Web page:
Jack Davison had been in business on Main Avenue for more than a decade when he decided to move his business to Bodo Industrial Park in 1999.
He was drawn by lower rents and access to parking spaces, said Davison, who co-owns Office Source, an office-equipment, furniture and office-supply dealer.
The park was originally built to attract small manufacturers and industrial users in an effort to diversify Durango’s economy. But Davison’s business represents what has become a new wave of occupants: a tend toward retail and light-commercial uses, which includes restaurants, hotels, office buildings and health services.
The influx has slowly changed the face of Bodo while raising questions about a new location where the city or county can meet the demand for industrial and heavy commercial that Bodo was initially meant to fill.
Durango needs to build about 30,000 square feet of light-industrial and service-commercial space every year to satisfy business growth in those sectors during the next eight years, said Eliot Hoyt, a principal at Design Workshop, a Denver-based consulting firm that has worked with the county to analyze demand and supply for commercial space.
Bodo, the Durango Tech Center and Animas Air Park have kept up with demand relatively well, but even in 2010 “there was a feeling that there was demand that was difficult to meet because of a lack of available land,” Hoyt said.
There is some question about whether “constraints of lack of land are potentially holding down potential for creating business and jobs,” he said.
Bodo Industrial Park began in the early 1970s, the work of a group of banks and private businesses that put up the initial funds and took loans to buy the property that had previously been used by a local rancher for summer pasture. Soon after, the nonprofit Durango Industrial Development Foundation formed to purchase and develop the land for commercial use with a goal of attracting industry to help boost job creation and diversify the economy.
The park provided space for both new businesses and existing businesses that had outgrown their space in the central business district, said Bobby Lieb, La Plata County Commissioner whose father, Bob Lieb started one of the first manufacturing companies in Bodo. Many manufacturing businesses located there, including Coca-Cola, Redfield Riflescopes and Bouré Bicycle Clothing, but, through the years, that started to change.
“You have seen an evolution of Bodo from heavy commercial borderline industrial to more light commercial and retail, and it’s purely market driven,” Lieb said.
No longer out of town
As Durango has grown, Bodo is no longer on the outer ring of the city, said Greg Spitler, owner of WestCO Commercial who has created a database of commercial property in Durango.
“Now that Bodo is closer in, it has morphed from industrial park to office, light commercial space, and, as a result, it has squeezed heavy commercial and industrial,” he said.
And as Durango expands real estate prices in Bodo will continue to go up, posing difficulties for heavier commercial endeavors that need large facilities for their operations but may not be able to afford increasing rates, Lieb said.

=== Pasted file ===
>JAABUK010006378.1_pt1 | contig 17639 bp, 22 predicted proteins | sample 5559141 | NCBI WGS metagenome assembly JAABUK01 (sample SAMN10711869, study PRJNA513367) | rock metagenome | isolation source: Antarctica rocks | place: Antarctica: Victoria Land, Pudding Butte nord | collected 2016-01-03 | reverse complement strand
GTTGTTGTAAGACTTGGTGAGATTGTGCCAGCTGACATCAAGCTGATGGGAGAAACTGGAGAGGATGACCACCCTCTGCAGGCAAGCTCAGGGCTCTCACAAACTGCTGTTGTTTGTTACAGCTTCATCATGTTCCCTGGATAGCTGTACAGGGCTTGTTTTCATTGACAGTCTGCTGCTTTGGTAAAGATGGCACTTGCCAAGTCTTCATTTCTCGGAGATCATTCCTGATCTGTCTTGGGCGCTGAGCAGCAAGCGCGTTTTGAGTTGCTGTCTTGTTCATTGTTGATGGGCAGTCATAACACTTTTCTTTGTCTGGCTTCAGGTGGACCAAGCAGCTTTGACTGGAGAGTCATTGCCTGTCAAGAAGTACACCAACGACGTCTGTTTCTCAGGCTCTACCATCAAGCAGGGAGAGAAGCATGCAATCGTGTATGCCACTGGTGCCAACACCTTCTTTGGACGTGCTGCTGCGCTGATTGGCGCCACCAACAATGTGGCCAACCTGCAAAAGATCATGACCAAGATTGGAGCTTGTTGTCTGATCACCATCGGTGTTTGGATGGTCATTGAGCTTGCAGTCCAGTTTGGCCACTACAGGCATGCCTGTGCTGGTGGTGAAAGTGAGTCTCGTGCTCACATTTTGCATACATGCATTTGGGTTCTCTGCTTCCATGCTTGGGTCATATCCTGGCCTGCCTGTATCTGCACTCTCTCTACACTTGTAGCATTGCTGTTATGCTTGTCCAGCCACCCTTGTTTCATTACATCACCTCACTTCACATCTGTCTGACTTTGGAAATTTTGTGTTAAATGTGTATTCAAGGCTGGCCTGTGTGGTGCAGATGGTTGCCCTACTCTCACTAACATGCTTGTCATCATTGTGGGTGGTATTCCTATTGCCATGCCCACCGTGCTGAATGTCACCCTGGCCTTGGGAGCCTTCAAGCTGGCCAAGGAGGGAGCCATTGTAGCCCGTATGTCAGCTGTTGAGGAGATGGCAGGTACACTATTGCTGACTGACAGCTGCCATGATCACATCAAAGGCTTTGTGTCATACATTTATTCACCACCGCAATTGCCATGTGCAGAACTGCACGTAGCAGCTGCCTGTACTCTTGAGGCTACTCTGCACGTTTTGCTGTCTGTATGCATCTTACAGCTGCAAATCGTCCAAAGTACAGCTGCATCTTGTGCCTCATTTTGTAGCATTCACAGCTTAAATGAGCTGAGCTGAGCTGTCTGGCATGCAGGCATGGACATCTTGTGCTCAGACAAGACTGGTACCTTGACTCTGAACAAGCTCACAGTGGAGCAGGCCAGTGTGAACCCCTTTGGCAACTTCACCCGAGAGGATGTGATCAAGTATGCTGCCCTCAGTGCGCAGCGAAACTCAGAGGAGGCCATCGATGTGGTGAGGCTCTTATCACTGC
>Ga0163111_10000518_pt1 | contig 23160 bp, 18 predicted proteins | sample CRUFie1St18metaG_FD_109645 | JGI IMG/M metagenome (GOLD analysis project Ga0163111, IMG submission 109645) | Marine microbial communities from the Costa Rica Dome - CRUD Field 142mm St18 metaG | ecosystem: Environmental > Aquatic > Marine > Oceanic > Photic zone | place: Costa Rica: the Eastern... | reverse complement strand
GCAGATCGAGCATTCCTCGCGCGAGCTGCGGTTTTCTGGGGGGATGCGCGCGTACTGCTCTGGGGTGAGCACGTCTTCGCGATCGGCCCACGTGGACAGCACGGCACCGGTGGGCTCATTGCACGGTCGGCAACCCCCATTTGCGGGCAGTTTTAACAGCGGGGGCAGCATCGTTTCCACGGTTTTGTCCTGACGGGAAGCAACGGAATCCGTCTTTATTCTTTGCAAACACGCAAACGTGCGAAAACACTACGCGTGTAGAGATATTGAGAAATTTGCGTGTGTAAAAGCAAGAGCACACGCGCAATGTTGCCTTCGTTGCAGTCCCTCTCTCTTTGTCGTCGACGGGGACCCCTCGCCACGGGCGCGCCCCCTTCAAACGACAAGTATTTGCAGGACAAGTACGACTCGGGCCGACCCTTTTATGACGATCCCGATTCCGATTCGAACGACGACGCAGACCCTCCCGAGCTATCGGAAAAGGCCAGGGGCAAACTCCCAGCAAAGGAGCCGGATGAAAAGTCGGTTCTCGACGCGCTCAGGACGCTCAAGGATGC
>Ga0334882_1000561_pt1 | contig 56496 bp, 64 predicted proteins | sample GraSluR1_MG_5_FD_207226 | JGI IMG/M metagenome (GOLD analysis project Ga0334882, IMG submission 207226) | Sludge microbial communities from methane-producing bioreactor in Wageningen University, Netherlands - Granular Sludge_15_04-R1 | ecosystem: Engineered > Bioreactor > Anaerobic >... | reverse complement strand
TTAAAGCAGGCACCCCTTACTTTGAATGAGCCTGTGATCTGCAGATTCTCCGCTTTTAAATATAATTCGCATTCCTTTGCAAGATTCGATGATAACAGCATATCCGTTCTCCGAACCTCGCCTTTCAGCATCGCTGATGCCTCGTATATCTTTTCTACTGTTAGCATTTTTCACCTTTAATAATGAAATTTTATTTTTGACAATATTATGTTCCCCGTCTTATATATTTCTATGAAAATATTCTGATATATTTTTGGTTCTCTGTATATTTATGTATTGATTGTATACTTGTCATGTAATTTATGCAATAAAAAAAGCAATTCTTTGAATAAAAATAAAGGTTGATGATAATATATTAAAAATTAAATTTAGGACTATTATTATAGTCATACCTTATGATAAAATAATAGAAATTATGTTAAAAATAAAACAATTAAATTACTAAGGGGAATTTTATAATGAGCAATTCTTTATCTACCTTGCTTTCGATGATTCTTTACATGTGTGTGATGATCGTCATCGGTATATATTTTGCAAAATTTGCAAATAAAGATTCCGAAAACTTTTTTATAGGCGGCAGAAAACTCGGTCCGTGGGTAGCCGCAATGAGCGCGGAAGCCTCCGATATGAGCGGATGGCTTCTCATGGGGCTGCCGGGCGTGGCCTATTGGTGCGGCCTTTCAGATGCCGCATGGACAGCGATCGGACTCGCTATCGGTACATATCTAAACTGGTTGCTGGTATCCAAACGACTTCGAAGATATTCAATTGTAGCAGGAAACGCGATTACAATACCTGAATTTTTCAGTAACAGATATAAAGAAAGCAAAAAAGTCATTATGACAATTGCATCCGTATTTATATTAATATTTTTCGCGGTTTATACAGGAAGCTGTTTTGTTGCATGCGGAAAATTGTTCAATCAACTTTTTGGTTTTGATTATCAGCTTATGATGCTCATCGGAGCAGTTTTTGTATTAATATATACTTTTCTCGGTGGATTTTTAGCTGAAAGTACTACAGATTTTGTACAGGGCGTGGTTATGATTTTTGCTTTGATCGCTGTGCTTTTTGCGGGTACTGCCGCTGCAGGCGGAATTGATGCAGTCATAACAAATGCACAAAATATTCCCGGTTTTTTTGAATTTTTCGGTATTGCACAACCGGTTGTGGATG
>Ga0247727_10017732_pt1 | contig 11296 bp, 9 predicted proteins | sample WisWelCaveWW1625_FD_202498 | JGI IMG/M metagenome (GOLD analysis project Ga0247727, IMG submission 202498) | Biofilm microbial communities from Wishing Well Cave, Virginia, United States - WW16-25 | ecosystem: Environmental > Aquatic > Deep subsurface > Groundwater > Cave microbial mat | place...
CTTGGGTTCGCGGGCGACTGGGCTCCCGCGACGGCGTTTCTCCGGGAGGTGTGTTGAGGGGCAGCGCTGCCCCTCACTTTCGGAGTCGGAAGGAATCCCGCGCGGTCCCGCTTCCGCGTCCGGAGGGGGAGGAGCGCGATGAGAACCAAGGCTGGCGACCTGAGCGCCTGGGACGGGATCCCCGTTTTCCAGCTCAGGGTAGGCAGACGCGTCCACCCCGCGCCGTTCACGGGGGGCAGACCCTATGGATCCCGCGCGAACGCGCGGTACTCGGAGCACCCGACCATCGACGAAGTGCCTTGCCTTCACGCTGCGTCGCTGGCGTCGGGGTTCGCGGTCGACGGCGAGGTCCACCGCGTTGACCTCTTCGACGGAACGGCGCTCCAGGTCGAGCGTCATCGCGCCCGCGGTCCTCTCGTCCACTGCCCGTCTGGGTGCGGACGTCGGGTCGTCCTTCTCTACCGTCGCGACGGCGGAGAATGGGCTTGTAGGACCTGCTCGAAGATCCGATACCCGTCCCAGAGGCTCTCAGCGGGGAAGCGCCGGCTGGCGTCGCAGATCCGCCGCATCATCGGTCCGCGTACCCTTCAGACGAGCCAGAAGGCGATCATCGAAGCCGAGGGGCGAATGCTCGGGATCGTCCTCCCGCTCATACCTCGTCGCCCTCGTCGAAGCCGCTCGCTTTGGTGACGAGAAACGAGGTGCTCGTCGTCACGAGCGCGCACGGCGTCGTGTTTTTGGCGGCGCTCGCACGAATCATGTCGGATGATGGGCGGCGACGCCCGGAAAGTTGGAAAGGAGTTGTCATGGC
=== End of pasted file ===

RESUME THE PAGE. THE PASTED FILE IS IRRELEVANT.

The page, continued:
The county has seen an increase in land-use permit requests from businesses who used to be in Bodo but now are seeking to locate businesses outside city limits, Lieb said.
Looking into the future, Lieb and several others in the economic-development arena continue to ask how La Plata County will accommodate light-industrial and manufacturing-style businesses that Bodo may have originally accommodated. Bodo is at capacity and isn’t actually zoned for industrial use, said Roger Zalneraitis, director of the La Plata County Economic Development Alliance.
And many county residents oppose light-industrial uses setting up shop all over the county, Spitler said. Industrial parks provide structure, predictability, utilities services and a way to mitigate environmental impact, he said.
The county and the city of Durango are considering the La Posta Road area for light-industrial service commercial use and the Durango Industrial Development Foundation is reviving work on a proposal to build a new business park near the Durango-La Plata County Airport. But both endeavors are currently in the planning stages, and they still need to go through several steps including local government approval processes and public comment.
An industrially zoned business park is the “place we are most in need of in La Plata County,” Zalneraitis said. A lot of the companies that may need industrial space are base companies, or primary employers, that bring jobs and money into the county by exporting value-added products or services.
County Commissioner candidate Julie Westendorff has touted the economic benefits of adding a business park as a part of her campaign platform.
Walking in Bodo?
Meanwhile, Bodo’s growth has raised issues about how the park can accommodate a changing wave of occupants. Businesses such as Ska Brewing Co. that attract visitors have put a spotlight on the lack of on-street parking and pedestrian accommodations.
“(The park) wasn’t built to be pedestrian-friendly, but changes that occurred through time have brought the question of pedestrian use more into focus,” said Greg Hoch, city’s senior planner.
The roads aren’t adequate for the amount of traffic and types of vehicles using them, and some businesses have complained of unexpected power surges, Zalneraitis said.
Even so, most in the business community who spoke about Bodo said the industrial park has done wonders.
“Bodo met a fantastic need for Durango and La Plata County,” Spitler said. “It did exactly what it was supposed to do.”